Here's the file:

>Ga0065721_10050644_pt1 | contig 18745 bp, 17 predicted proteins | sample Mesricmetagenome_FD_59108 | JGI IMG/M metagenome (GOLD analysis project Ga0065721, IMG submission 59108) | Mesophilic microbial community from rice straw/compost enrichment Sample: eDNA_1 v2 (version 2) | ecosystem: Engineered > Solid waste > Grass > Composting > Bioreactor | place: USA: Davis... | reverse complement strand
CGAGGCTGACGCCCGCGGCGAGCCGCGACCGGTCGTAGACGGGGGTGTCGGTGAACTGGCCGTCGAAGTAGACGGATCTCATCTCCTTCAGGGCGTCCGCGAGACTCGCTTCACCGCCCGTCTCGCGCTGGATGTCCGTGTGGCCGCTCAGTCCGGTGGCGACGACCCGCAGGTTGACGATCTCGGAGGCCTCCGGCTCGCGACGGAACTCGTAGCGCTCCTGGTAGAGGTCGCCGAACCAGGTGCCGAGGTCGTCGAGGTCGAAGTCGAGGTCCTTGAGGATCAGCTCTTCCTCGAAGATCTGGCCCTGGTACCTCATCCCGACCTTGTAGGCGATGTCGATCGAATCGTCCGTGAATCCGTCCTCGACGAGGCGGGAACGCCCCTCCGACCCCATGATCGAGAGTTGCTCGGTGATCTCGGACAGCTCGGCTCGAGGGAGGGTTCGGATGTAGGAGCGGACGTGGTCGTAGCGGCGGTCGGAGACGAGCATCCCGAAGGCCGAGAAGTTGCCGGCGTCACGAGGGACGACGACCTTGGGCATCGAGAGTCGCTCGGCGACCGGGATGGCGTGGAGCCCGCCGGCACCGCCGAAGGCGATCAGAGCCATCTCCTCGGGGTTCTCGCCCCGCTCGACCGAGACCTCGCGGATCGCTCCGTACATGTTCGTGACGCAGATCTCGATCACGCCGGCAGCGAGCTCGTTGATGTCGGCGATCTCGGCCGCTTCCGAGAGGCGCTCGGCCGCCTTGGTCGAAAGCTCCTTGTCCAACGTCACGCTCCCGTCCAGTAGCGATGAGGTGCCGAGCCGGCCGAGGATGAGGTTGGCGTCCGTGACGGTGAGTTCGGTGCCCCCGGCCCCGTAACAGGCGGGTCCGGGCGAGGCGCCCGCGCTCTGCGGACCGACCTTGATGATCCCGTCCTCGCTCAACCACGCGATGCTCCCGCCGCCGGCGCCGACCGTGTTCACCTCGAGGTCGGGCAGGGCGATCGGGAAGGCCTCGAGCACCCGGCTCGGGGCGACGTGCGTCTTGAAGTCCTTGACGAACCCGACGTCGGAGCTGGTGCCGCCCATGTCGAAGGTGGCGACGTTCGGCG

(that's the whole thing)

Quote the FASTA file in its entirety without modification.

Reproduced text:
>Ga0065721_10050644_pt1 | contig 18745 bp, 17 predicted proteins | sample Mesricmetagenome_FD_59108 | JGI IMG/M metagenome (GOLD analysis project Ga0065721, IMG submission 59108) | Mesophilic microbial community from rice straw/compost enrichment Sample: eDNA_1 v2 (version 2) | ecosystem: Engineered > Solid waste > Grass > Composting > Bioreactor | place: USA: Davis... | reverse complement strand
CGAGGCTGACGCCCGCGGCGAGCCGCGACCGGTCGTAGACGGGGGTGTCGGTGAACTGGCCGTCGAAGTAGACGGATCTCATCTCCTTCAGGGCGTCCGCGAGACTCGCTTCACCGCCCGTCTCGCGCTGGATGTCCGTGTGGCCGCTCAGTCCGGTGGCGACGACCCGCAGGTTGACGATCTCGGAGGCCTCCGGCTCGCGACGGAACTCGTAGCGCTCCTGGTAGAGGTCGCCGAACCAGGTGCCGAGGTCGTCGAGGTCGAAGTCGAGGTCCTTGAGGATCAGCTCTTCCTCGAAGATCTGGCCCTGGTACCTCATCCCGACCTTGTAGGCGATGTCGATCGAATCGTCCGTGAATCCGTCCTCGACGAGGCGGGAACGCCCCTCCGACCCCATGATCGAGAGTTGCTCGGTGATCTCGGACAGCTCGGCTCGAGGGAGGGTTCGGATGTAGGAGCGGACGTGGTCGTAGCGGCGGTCGGAGACGAGCATCCCGAAGGCCGAGAAGTTGCCGGCGTCACGAGGGACGACGACCTTGGGCATCGAGAGTCGCTCGGCGACCGGGATGGCGTGGAGCCCGCCGGCACCGCCGAAGGCGATCAGAGCCATCTCCTCGGGGTTCTCGCCCCGCTCGACCGAGACCTCGCGGATCGCTCCGTACATGTTCGTGACGCAGATCTCGATCACGCCGGCAGCGAGCTCGTTGATGTCGGCGATCTCGGCCGCTTCCGAGAGGCGCTCGGCCGCCTTGGTCGAAAGCTCCTTGTCCAACGTCACGCTCCCGTCCAGTAGCGATGAGGTGCCGAGCCGGCCGAGGATGAGGTTGGCGTCCGTGACGGTGAGTTCGGTGCCCCCGGCCCCGTAACAGGCGGGTCCGGGCGAGGCGCCCGCGCTCTGCGGACCGACCTTGATGATCCCGTCCTCGCTCAACCACGCGATGCTCCCGCCGCCGGCGCCGACCGTGTTCACCTCGAGGTCGGGCAGGGCGATCGGGAAGGCCTCGAGCACCCGGCTCGGGGCGACGTGCGTCTTGAAGTCCTTGACGAACCCGACGTCGGAGCTGGTGCCGCCCATGTCGAAGGTGGCGACGTTCGGCG